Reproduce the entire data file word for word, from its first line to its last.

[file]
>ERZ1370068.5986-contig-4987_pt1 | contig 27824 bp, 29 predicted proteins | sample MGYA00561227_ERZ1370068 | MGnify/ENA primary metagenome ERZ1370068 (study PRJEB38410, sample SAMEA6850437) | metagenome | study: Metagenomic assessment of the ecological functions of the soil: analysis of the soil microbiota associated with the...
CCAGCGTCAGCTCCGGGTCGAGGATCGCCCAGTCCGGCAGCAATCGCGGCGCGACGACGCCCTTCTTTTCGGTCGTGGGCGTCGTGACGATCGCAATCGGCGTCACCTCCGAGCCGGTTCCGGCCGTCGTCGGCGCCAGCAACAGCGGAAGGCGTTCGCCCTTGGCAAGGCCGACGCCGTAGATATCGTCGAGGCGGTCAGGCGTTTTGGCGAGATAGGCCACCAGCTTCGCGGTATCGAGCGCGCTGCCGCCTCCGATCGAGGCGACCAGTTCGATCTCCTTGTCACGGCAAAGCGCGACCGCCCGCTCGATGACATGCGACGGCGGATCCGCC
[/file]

>ERZ1370068.5986-contig-4987_pt1 | contig 27824 bp, 29 predicted proteins | sample MGYA00561227_ERZ1370068 | MGnify/ENA primary metagenome ERZ1370068 (study PRJEB38410, sample SAMEA6850437) | metagenome | study: Metagenomic assessment of the ecological functions of the soil: analysis of the soil microbiota associated with the...
CCAGCGTCAGCTCCGGGTCGAGGATCGCCCAGTCCGGCAGCAATCGCGGCGCGACGACGCCCTTCTTTTCGGTCGTGGGCGTCGTGACGATCGCAATCGGCGTCACCTCCGAGCCGGTTCCGGCCGTCGTCGGCGCCAGCAACAGCGGAAGGCGTTCGCCCTTGGCAAGGCCGACGCCGTAGATATCGTCGAGGCGGTCAGGCGTTTTGGCGAGATAGGCCACCAGCTTCGCGGTATCGAGCGCGCTGCCGCCTCCGATCGAGGCGACCAGTTCGATCTCCTTGTCACGGCAAAGCGCGACCGCCCGCTCGATGACATGCGACGGCGGATCCGCC